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February 14, 2013
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News about teaching and education excellence

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  • National Board Certification is a family affair
    A mother and daughter offered each other support and exchanged tips as they applied for National Board Certification. Suzanne Ray, a teacher at Madison Middle School in Mississippi, and her daughter, Georgia Anne Moore, who teaches in Chicago, both recently earned National Board Certification as middle-childhood generalists for ages 7 to 12. "I'm not certain of another parent-child going through the National Board Certification process together," said April Jones, of the National Board for Professional Teaching Standards. The Clarion-Ledger (Jackson, Miss.) (2/14) LinkedInFacebookTwitterEmail this Story

Want more for your students than just academic achievement? Caring Hearts & Critical Minds takes you step-by-step through creating rigorous lessons about topics kids care about—from media and the environment to personal happiness and global poverty. Includes 5 complete classroom-tested units of study. Click here now to preview the entire book!
  Focus on Practice 
 
  • How to approach literary nonfiction with students
    It is important to engage students prior to the reading of literary nonfiction required by the Common Core State Standards, writes Todd Finley, associate professor of English education at East Carolina University. Finley gives the example of President Abraham Lincoln's Gettysburg Address and suggests letting students see copies of the speech, explore interactive resources and perhaps watch a clip from the film "Lincoln" to boost interest. Edutopia.org/Todd Finley's blog (2/13) LinkedInFacebookTwitterEmail this Story
 
  • The right and wrong ways to use technology in the classroom
    Teachers should regularly allow students to use cellphones, flip cameras and other tools to record lessons and classroom exchanges, but avoid relying too heavily on technology and online polling programs that provide shortcuts to check for understanding, writes high-school teacher Paul Barnwell. In this commentary, Barnwell offers some advice to help teachers navigate the complicated field of classroom technology. Other suggestions include encouraging students to make phone calls when conducting research, but not rely on texting and e-mail. Education Week Teacher (premium article access compliments of EdWeek.org) (2/12) LinkedInFacebookTwitterEmail this Story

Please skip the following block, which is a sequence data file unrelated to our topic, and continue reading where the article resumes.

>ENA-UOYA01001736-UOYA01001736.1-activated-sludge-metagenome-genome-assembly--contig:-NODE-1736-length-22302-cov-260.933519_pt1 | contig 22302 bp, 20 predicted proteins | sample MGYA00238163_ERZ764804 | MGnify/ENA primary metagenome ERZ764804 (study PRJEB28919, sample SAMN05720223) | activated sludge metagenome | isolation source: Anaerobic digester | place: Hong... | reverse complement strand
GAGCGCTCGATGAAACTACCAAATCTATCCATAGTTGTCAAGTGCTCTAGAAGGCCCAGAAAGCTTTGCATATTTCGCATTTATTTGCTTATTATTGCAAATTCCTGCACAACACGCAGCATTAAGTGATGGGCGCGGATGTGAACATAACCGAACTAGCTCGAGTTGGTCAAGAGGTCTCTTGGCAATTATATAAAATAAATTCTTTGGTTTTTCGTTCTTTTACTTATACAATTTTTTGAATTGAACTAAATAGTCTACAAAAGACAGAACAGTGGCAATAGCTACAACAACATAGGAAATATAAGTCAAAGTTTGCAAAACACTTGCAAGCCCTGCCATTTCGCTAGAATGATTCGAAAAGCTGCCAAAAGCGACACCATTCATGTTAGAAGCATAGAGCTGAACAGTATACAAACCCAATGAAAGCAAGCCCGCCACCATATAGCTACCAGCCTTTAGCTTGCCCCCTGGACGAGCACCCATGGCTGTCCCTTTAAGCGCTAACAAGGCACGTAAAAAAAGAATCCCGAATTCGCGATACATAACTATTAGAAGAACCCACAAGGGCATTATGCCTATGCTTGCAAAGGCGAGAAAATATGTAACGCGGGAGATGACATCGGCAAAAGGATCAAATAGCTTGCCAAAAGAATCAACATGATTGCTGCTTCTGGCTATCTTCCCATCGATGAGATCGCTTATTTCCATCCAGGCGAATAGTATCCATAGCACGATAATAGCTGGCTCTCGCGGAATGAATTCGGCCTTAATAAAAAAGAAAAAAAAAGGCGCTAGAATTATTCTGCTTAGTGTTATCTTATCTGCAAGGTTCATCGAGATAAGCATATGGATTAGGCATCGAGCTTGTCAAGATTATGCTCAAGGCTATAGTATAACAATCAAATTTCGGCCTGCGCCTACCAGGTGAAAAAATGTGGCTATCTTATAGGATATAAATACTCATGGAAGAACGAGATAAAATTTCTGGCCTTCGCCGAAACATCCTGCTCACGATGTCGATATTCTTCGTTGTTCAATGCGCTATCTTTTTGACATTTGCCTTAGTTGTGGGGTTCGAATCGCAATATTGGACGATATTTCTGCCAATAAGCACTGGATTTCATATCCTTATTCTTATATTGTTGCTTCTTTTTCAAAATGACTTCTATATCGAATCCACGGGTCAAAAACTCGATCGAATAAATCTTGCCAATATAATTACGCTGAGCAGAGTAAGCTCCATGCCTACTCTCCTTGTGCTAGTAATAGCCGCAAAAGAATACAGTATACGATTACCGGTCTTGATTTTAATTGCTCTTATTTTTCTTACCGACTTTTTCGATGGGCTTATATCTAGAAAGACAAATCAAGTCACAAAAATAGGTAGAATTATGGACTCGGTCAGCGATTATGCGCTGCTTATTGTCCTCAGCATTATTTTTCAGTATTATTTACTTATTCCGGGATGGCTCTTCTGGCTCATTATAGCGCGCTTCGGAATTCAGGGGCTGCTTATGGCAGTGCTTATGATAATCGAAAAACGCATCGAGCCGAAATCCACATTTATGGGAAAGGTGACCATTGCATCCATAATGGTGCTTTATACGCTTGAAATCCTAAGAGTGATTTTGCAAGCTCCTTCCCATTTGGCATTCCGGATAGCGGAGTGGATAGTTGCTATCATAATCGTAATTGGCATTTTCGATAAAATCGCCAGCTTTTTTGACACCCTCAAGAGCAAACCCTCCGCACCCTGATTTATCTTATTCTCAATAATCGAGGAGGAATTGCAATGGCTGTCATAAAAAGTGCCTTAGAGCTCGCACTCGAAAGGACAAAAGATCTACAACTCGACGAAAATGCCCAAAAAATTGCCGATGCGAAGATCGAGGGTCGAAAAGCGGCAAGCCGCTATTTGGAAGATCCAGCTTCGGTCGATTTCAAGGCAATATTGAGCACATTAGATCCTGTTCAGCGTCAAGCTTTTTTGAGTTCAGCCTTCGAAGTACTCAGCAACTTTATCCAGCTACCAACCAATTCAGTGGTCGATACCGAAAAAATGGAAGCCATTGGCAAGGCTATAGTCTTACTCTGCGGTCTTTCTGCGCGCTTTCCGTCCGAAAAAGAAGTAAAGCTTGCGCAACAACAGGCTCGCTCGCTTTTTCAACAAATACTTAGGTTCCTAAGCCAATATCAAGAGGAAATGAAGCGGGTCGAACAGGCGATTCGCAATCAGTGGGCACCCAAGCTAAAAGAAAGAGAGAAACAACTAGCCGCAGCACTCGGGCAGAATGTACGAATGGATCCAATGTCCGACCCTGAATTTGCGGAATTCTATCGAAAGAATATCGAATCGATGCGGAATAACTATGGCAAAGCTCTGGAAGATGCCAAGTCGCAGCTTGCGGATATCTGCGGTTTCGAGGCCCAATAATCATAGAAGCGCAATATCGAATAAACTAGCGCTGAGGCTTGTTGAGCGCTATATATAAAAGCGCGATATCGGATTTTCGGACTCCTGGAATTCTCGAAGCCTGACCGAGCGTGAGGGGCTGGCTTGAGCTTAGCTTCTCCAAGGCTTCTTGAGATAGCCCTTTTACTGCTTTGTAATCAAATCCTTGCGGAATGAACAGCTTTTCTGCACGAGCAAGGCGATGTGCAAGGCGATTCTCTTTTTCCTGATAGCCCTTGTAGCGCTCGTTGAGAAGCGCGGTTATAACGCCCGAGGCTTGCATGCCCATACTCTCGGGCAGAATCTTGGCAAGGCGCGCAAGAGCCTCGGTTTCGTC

A Powerful Technique for Teaching Children
When teachers use Interactive Modeling to teach classroom behaviors, skills, and routines, children learn quickly and better remember what they learned. The result: More time available for teaching and learning, and a smoother day for everyone. Read sample chapters and order.
  Schools Today 
  • Access to quality preschool is focus of Obama's visit to Ga.
    President Barack Obama plans to visit a prekindergarten classroom in Georgia today to advocate for plans laid out in his State of the Union address for an expansion of preschool programs. "As part of that effort, the President will propose a series of new investments that will establish a continuum of high-quality early learning for a child -- beginning at birth and continuing to age 5," a White House statement noted. USA Today (2/14) LinkedInFacebookTwitterEmail this Story
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  Education Cartoon 
  Developing Leaders 
  • Collaborative, partner-driven approach needed for teachers' PD
    It is time to change the way schools approach professional development, elementary-school principal Peter DeWitt writes in this blog post. DeWitt cites author Jim Knight, who supports a collaborative, partner-driven approach that includes involvement from all stakeholders and the empowerment of teachers, who have a choice in what they are learning. It also gives time for reflection and dialogue. Education Week/Finding Common Ground blog (2/14) LinkedInFacebookTwitterEmail this Story
 
  Policy News 
  • Ind. panel reaffirms state's commitment to common core
    Indiana likely is to maintain its current schedule for rolling out the Common Core State Standards, following an unsuccessful legislative effort to pull out of the effort. A bill passed Wednesday by a state legislative committee specifically allows the common core to move forward, but it requires public meetings about the standards to be held statewide. The state board of education, which publicly has supported the common core, then will decide whether it should be implemented. The Indianapolis Star (tiered subscription model) (2/13) LinkedInFacebookTwitterEmail this Story
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The Buzz(CORPORATE ANNOUNCEMENTS)

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  SmartQuote 
Mistakes are part of the dues that one pays for a full life."
--Sophia Loren,
Italian actress


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